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Forecasting Through An Uncertain Future: BeeYoung’s Founder Abhinav Jindal On Upcoming Industry Trends

According to Abhinav Jindal, CEO of Kimaya Himalayan Beverages LLP. and founder of BeeYoung and Yavira – two craft beer variants that have quickly carved a name for themselves in the Indian craft beer industry,  “the beer industry is always trying to fill the gaps as customers’ tastes and habits evolve.” At least, that’s the story of how BeeYoung came to be born! With 90 percent of the Indians drinking strong lagers, Abhinav quickly realised that there weren’t any premium quality strong craft beers in the market. After brainstorming for over a year – 18 months to be precise – Abhinav and his team launched India’s first-ever crafted strong beer – BeeYoung, at 7.2 percent ABV, followed by Yavira, a silky-smooth Basmati Pilsner at 6.8 percent.

Today, after completing just a little over a year of operations in India, both brands have clocked a turnover of 25 crores for Kimaya Himalayan Beverages, with BeeYoung foraying into the international audiences of Hong Kong and Singapore.

Predicting future business trends is always tricky, even in ‘normal’ circumstances when things may seem somewhat predictable. But the pandemic’s shifting regulations and purchasing behaviors have made it difficult for many craft brewers to make predictions for the year ahead. With BeeYoung and Yavira quickly growing by leaps and bounds, we decided to interview Abhinav and pick his brain about upcoming key trends, progressive measures to boost beer consumption in India as well as his takeaways from this year.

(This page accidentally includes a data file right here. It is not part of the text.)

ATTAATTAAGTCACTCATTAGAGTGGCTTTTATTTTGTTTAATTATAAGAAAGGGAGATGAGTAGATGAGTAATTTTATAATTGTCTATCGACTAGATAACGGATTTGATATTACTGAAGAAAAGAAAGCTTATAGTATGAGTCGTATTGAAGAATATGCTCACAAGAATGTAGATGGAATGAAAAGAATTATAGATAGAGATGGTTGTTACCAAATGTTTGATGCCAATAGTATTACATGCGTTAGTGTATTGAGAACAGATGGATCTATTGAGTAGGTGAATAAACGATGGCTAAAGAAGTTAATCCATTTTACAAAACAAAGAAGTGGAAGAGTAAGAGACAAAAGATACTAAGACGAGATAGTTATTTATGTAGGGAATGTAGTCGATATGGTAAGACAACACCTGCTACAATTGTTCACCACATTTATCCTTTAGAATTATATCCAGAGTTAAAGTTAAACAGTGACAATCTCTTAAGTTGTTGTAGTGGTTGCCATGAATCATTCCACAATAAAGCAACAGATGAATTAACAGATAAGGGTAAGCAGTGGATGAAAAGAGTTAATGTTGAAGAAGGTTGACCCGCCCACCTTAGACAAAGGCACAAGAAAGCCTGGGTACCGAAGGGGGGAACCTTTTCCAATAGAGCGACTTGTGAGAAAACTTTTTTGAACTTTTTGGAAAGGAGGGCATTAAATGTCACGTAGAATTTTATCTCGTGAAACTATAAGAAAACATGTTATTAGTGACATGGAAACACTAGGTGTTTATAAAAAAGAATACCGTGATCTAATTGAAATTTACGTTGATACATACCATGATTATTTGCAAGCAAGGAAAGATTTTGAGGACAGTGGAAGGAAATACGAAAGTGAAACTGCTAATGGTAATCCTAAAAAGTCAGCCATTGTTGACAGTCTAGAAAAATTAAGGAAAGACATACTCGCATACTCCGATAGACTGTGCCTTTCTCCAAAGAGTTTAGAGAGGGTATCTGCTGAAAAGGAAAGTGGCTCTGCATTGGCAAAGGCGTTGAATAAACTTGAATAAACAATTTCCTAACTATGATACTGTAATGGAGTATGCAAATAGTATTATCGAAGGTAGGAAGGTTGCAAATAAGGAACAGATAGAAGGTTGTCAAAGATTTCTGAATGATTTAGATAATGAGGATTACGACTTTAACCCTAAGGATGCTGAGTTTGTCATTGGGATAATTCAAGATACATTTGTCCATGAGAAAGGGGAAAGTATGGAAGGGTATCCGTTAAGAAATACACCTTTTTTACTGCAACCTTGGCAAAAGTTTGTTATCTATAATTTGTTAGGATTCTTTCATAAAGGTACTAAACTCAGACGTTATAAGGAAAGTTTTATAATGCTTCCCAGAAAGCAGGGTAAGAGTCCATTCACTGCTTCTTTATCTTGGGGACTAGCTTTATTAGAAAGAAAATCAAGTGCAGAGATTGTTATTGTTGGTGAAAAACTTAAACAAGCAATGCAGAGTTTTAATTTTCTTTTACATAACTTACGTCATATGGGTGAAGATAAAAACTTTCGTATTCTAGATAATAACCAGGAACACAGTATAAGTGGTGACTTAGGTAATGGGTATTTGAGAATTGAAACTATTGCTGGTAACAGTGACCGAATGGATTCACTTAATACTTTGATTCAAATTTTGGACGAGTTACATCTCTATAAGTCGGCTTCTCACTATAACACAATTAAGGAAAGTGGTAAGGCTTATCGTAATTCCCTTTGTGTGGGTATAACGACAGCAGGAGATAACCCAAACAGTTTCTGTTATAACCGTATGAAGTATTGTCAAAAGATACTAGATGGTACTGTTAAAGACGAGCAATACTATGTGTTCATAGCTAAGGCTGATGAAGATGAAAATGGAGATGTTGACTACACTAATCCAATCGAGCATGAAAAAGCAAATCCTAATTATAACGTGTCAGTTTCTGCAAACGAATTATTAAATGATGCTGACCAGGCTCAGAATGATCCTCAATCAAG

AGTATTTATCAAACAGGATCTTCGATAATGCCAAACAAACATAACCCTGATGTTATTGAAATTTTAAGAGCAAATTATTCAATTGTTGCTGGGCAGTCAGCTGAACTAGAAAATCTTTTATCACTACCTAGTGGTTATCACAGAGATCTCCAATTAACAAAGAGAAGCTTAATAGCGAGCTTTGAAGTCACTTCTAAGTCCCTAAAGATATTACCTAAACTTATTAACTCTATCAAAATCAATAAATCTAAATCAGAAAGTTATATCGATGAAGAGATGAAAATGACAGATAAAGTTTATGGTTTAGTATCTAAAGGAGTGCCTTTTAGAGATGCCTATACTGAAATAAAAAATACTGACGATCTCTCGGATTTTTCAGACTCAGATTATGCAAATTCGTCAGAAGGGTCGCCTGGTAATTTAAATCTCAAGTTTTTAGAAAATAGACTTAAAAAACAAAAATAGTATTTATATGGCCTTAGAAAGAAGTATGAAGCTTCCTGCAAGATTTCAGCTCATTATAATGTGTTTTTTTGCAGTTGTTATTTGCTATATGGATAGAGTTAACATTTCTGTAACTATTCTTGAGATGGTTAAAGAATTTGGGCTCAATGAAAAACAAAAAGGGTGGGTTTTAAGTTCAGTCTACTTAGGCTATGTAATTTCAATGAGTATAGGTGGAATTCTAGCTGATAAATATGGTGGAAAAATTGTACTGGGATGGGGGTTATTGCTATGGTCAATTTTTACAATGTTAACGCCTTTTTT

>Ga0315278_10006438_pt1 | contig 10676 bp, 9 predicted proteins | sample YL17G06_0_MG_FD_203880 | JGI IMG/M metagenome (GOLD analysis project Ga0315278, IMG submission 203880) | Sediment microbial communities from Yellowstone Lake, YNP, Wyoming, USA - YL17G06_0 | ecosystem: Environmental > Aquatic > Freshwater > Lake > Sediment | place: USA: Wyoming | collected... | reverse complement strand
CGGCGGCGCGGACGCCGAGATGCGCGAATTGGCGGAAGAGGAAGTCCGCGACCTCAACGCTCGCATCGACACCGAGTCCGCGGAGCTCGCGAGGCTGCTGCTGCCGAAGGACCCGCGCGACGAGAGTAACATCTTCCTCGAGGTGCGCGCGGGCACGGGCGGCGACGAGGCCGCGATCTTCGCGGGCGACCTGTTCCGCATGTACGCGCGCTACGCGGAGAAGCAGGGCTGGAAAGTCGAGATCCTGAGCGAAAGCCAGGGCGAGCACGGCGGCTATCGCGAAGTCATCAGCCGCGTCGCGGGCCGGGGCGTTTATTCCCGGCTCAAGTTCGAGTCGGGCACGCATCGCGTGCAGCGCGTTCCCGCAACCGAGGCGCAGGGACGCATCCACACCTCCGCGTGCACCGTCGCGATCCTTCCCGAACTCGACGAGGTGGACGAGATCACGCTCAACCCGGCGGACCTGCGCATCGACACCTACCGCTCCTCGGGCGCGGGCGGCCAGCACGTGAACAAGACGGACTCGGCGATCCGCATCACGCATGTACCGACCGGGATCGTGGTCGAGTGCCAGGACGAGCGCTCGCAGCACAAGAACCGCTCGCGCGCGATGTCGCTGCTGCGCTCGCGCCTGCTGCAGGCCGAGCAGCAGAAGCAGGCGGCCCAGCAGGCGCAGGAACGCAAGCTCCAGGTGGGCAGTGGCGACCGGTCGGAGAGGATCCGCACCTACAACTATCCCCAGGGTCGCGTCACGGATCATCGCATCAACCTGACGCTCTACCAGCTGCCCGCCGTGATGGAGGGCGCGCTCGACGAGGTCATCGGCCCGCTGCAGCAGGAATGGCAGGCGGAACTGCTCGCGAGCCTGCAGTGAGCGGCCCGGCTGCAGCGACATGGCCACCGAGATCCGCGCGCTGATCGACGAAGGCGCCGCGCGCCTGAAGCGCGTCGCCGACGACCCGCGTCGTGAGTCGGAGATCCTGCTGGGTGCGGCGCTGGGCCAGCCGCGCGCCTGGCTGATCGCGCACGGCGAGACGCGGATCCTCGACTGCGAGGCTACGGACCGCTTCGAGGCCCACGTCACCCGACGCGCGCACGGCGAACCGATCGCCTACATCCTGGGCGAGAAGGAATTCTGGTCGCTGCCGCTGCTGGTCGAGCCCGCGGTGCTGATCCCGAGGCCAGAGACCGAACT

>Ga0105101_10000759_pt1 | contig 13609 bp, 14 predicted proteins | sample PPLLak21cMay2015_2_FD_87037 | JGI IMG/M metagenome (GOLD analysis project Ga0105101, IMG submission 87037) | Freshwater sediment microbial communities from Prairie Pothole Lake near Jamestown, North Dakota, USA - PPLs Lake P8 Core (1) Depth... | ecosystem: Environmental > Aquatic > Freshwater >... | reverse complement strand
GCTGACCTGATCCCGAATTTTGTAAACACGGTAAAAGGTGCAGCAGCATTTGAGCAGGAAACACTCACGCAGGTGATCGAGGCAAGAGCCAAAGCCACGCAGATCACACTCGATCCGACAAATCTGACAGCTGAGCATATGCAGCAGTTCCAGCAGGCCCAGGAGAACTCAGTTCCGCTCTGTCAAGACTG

1. What are your key learnings of 2020?

 The year 2020 has been a year of crisis, dilemma and business resilience. It has taught all of us business owners across various industries, how to carve our way forward and the changes that are necessary to be made for the future. It has made us lay emphasis on reskilling and upskilling our resources and to rethink business strategy whether it is packaging or retail model in terms of the paradigm shift towards digital platforms.

However, on a more positive note, this year has made us change our outlook towards sustainability and how sheer belief in your product and hard work can help you go places and reach higher altitudes in terms of success.

2. What upcoming key craft beer trends, specific to the Indian market, do you foresee for the year 2021?  

One of the key global trends that we are experiencing right now and would continue to foresee in 2021 is how the Indian audience is opening up to more complex flavours in the craft beer market rather than sticking to age-old, traditional flavours. Due to this change, there has been a considerable amount of innovation and experimentation in terms of various brews that are being concocted to meet this new change in attitude and taste of consumers with the help of varied ingredients being used as well. There has also been a favourable change towards preferring higher IBU beers which was earlier only witnessed with audience abroad. Needless to point out, what brings hope is the graph leaning towards crafts beer with relation to monolithic beer brands.

3. What measures would you suggest to increase the per capita consumption of beer in India? 

Price rationalisation would be conducive to generate a higher per capita consumption as it would help to get the cost down. It is quite discouraging to see beers priced 2.5 times more (in terms of alcohol content) in relation to spirits. A fair and just pricing strategy would be highly appreciated. This, coupled with a decrease in the license fee would also help us in getting the prices down, which would again attribute to a fruitful result.